“It was fascinating putting the headset on for the first time,” said Jolly. “It really is remarkable to start in one spot, and then you swivel and can see in all these different directions. The experience of looking around is very clunky when you're just using Google Earth without the headset, so when you get to do it with the headset it really changes how you perceive the space.” 

VR in the Future

Lane thinks that VR has a strong future at Ithaca College. 

“I think the best part is being on the ground floor of something new and being part of the discovery process,” she said. “We try and push the boundaries of how VR can be applied. I’m always looking to do something new, and really explore.” 

Jolly also feels like there is a future for VR in her classes. 

“I definitely want to continue to use VR, continue to refine the assignments around it and long term, it would be really great to actually have it in the classroom itself.” 

Beck believes that in the next five to 10 years, physical therapists will be using VR technology to treat patients, since recent studies have shown the successful use of VR to treat neurologic conditions. It is good that students know how to operate the technology now, while at school, so they can use it in the future in the clinic. Beck and Moon also see potential for interdisciplinary learning with the technology.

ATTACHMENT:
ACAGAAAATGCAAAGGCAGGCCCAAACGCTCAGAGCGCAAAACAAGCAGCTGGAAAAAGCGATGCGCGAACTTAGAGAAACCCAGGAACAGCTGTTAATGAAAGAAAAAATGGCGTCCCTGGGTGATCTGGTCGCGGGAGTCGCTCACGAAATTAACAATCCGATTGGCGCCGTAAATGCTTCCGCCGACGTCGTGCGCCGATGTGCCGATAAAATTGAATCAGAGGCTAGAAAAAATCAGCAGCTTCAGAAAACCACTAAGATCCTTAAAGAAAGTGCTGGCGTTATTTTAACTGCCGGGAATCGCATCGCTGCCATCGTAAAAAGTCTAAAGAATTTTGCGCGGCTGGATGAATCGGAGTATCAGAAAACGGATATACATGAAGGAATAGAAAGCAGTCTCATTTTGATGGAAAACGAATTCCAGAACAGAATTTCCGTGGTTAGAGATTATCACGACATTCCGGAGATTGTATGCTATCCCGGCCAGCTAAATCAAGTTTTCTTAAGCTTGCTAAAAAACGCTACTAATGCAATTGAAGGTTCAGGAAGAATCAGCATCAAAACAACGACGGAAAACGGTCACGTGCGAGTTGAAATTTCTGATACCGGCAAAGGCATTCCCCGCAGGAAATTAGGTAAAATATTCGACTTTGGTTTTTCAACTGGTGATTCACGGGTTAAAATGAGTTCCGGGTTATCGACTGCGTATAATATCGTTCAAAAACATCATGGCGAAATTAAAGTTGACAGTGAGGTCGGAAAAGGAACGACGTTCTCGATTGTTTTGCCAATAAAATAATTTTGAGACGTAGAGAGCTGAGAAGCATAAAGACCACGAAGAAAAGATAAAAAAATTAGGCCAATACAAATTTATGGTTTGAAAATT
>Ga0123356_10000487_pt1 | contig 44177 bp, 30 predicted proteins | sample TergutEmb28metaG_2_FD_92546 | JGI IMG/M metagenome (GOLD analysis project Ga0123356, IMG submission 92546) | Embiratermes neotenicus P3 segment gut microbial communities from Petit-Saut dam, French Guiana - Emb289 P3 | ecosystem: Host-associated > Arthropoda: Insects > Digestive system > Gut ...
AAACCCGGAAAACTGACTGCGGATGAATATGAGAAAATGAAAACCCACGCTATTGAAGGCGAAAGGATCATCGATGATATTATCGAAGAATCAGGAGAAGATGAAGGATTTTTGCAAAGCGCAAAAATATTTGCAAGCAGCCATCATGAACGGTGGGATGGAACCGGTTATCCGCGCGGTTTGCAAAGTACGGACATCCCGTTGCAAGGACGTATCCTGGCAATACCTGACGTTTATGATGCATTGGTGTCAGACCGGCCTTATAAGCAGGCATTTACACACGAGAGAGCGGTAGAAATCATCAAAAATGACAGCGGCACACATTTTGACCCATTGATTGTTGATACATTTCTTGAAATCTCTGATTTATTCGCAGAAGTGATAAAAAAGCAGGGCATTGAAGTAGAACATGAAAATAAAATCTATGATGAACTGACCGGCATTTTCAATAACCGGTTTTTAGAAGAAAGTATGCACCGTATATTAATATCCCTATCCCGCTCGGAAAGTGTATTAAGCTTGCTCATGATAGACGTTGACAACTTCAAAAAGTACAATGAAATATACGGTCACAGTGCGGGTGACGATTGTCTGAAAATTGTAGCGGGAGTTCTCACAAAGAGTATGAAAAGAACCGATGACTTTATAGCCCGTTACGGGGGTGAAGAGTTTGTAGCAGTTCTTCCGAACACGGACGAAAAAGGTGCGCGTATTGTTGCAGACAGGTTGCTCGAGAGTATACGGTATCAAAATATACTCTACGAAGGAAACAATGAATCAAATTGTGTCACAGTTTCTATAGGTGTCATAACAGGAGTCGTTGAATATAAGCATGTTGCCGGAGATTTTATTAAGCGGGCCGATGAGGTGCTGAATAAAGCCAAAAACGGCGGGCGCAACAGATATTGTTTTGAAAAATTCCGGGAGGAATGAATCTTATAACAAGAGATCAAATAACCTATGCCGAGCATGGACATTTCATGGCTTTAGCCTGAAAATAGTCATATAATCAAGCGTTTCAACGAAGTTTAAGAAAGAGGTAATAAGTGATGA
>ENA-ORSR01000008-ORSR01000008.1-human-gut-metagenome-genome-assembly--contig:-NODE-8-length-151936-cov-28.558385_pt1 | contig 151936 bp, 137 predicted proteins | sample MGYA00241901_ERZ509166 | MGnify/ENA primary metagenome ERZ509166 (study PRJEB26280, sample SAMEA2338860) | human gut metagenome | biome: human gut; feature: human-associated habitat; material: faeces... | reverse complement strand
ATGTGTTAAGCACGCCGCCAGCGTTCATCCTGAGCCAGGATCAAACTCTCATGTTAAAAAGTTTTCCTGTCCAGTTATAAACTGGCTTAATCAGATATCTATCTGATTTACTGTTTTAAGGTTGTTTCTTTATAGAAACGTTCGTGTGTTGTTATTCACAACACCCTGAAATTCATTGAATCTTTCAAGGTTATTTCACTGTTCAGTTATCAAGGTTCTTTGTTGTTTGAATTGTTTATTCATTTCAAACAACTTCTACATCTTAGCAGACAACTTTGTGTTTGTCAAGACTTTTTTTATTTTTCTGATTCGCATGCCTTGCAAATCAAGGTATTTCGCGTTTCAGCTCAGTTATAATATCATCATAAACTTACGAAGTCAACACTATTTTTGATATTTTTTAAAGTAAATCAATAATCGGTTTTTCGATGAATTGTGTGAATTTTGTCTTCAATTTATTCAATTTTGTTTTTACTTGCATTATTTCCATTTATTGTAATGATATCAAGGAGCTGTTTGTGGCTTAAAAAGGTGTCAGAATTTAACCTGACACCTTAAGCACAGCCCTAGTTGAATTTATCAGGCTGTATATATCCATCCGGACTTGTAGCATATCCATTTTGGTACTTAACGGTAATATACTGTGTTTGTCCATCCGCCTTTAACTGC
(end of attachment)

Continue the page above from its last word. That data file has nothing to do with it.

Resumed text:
“Any student at Ithaca College can use the human anatomy software,” said Beck. “We could collaborate with faculty across schools at Ithaca College if they have projects ideas that we could collaborate with. We also invited faculty in our department to participate in the VR sessions, so that could spark ideas on using this technology in their own courses.” 

“The software we use in this lab can actually provide all the structures of the human body, so we can collaborate with other faculty members in teaching human anatomy,” said Moon. 

Additionally, Beck feels there are some research potentials around the VR technology. 

“VR technology at Ithaca College has also the potential to be used for research. When the pandemic is better controlled, we could think of inviting the Ithaca community to come and participate in research projects led by Ithaca College professors,” said Beck. 

Lane sees the potential through these classes as well. 

“I am really hoping to find a headset that we can use to scale for the health sciences, because I think that there's so much potential there,” said Lane.